(CNN) -- Even before President Obama formally announced his plan for Afghanistan, the debate over whether it was the correct strategy was well under way.
Obama on Tuesday night said he is sending about 30,000 more U.S. troops to Afghanistan with a goal of concluding the war and withdrawing most U.S. service members within three years.
About 68,000 U.S. troops are currently in Afghanistan, along with about 45,000 troops from the NATO Alliance.
Obama said the plan has three objectives: Denying al Qaeda a safe haven; reversing the Taliban's momentum; and strengthening the Afghan government.
Foreign policy experts and observers of the war debated the likelihood of its success in the run-up to the speech and after its delivery at the U.S. Military Academy in West Point, New York.
Whether the increase in troops will stabilize the situation or simply make it worse is an open question, CNN's foreign policy analyst Fareed Zakaria said recently.
"The crucial question of whether or not more troops is going to bring some kind of magical stability to these areas -- or whether that will produce a certain kind of exacerbation of the conflict when you bring troops into [tribal and mountainous] areas where people don't want outsiders, I think, remains somewhat unclear," he said.
Matthew Hoh, a former Marine captain and U.S. State Department official who resigned his post in Afghanistan in October in protest of the administration's policy there, said the plan amounted to applying "a counter-insurgency solution to what is really a civil war."
"What we need to find is a political solution ... to resolve this conflict that's been going on in Afghanistan for over 30 years," he said. "More military forces, particularly foreign military forces, will only increase the conflict."
Others, however, say that although a political solution is likely the most viable prospect for a long-term peace, it isn't possible without enough security in the near-term for the various Afghan factions to bridge their differences.
"Once we have security, the Afghan people will be able to work out political compromises," said Thomas Cotton, a captain in U.S. Army Reserves who returned from Afghanistan in July.
There are also concerns whether the three-year timeframe is enough to build up Afghanistan's security forces
"If the timeline is 18 months to see significant improvement so that you can start drawing down, that seems to be very rapid and perhaps overly ambitious at this particular stage," said CNN's senior international correspondent Nic Robertson. "Education takes time to trickle through. Building of security forces takes time. Police, in particular, are very weak.
"Getting rid of the corruption within the government is no overnight fix either."
Pete Hegseth -- the chairman of Vets for Freedom, a non-profit organization started by veterans dedicated to creating support for the wars in Iraq and Afghanistan, according to its Web site -- said in a recent interview that U.S. ambitions didn't necessarily require a decades-long commitment.
"In Afghanistan, we're not talking about nation building, we're talking about capacity building," he said. "We have to plug the hole, fill the gap until we can train Afghan security forces to the point where they are capable of securing their own people in their own regions."
Obama's stated intention of starting to withdraw U.S. troops from Afghanistan by July 2011 is raising some questions as well. The president said he rejected the option of committing more forces for an undefined mission of nation-building without any deadlines.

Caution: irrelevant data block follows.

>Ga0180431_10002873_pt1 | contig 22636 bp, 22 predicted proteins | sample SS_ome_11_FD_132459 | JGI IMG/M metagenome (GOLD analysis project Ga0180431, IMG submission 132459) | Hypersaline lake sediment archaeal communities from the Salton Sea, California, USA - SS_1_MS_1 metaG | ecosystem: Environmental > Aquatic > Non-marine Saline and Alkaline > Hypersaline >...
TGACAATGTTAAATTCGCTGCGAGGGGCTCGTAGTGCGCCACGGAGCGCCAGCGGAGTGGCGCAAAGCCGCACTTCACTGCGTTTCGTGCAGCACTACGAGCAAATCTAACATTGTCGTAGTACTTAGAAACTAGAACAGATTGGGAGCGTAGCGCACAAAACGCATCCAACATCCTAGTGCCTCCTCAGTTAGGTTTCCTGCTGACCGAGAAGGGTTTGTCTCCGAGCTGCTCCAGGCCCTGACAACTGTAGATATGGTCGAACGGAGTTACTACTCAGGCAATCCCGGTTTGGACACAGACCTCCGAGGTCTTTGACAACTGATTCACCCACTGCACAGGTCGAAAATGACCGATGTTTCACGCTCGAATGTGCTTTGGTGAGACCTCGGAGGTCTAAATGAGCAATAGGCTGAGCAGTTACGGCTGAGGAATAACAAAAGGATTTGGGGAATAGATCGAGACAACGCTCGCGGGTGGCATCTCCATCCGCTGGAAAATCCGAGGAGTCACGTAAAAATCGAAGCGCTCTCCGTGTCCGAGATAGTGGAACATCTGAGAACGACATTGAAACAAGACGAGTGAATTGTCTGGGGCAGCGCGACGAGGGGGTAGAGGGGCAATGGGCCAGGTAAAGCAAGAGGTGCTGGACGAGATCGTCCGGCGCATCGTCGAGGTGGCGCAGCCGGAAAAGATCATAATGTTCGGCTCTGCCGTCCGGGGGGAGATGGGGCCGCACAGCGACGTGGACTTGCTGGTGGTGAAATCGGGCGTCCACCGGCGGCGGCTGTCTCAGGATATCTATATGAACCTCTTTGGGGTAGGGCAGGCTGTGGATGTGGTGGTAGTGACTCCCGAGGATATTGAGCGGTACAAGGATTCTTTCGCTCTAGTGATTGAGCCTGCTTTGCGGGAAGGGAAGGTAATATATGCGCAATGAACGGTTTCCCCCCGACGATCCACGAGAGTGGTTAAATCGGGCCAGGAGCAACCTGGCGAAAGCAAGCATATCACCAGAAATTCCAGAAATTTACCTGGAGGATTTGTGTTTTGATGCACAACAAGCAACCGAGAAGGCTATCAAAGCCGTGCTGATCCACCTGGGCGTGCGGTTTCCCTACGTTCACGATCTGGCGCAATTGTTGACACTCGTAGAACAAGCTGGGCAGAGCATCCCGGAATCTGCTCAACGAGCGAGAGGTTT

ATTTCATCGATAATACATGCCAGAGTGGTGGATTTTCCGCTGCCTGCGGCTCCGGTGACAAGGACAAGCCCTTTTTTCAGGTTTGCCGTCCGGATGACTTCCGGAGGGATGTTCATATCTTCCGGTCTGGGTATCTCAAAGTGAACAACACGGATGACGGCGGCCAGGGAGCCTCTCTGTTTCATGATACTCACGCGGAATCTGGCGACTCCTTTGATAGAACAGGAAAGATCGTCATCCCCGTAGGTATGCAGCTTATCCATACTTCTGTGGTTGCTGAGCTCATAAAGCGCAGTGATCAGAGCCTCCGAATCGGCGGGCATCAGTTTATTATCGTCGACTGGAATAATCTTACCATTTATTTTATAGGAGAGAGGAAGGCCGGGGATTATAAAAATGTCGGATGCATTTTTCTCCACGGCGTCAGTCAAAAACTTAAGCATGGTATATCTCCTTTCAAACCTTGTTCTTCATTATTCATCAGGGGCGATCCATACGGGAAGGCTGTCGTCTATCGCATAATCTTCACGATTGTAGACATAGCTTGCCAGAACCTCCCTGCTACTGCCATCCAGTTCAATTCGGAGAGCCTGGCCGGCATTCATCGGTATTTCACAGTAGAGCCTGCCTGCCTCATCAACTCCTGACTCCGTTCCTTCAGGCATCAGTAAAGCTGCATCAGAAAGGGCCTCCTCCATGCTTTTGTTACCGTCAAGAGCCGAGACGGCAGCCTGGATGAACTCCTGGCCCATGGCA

"I reject this course because it sets goals that are beyond what we can achieve at a reasonable cost, and what we need to achieve to secure our interests," he said. "Furthermore, the absence of a timeframe for transition would deny us any sense of urgency in working with the Afghan government.
"It must be clear that Afghans will have to take responsibility for their security, and that America has no interest in fighting an endless war in Afghanistan."
Announcing a timetable has its benefits and costs, observers said. It could help counter the perception that U.S. forces are occupiers, which has served as an effective recruiting tool. However, there is also the prospect that insurgents and militants will simply wait out the American and coalition forces.
"If we stay too long, we're imperial occupiers," said George Packer, an author and writer for the New Yorker magazine who covers international affairs. "If we threaten to pull out, we seem like we're headed for the exits, then we're an unreliable partner."
Paul O'Brien of Oxfam America, an aid and development organization, told CNN's Christiane Amanpour that having a quick exit strategy might not be the best approach if Obama wants to gain trust with the Afghans.
"It's important to recognize that we've made a huge promise to Afghans," O'Brien said. He worked in Afghanistan for five years before joining Oxfam, according to the organization's Web site.
"They are trying to make their mind up around whether to invest in the future that the international community wants for them or to go with the Taliban, who are threatening them."
One of the thorniest questions revolves around how the U.S. military and the Obama administration define success.
"How do we know when we stabilized Afghanistan?" asked Simon Schama, a historian at Columbia University. "What is the kind of gold standard for peace, democracy -- whatever it is that we're seeking? That's the more important thing than the numbers game."
Andrew Wilder of Tufts University, who has studied aid in Afghanistan, told CNN's Christiane Amanpour that U.S. security forces could "create the space for development to happen" but the nation's future lay with its people.
"The real answer to the Afghan problem has to be the Afghans themselves," he said. "But we can put them in the driver's seat if we do our stuff right."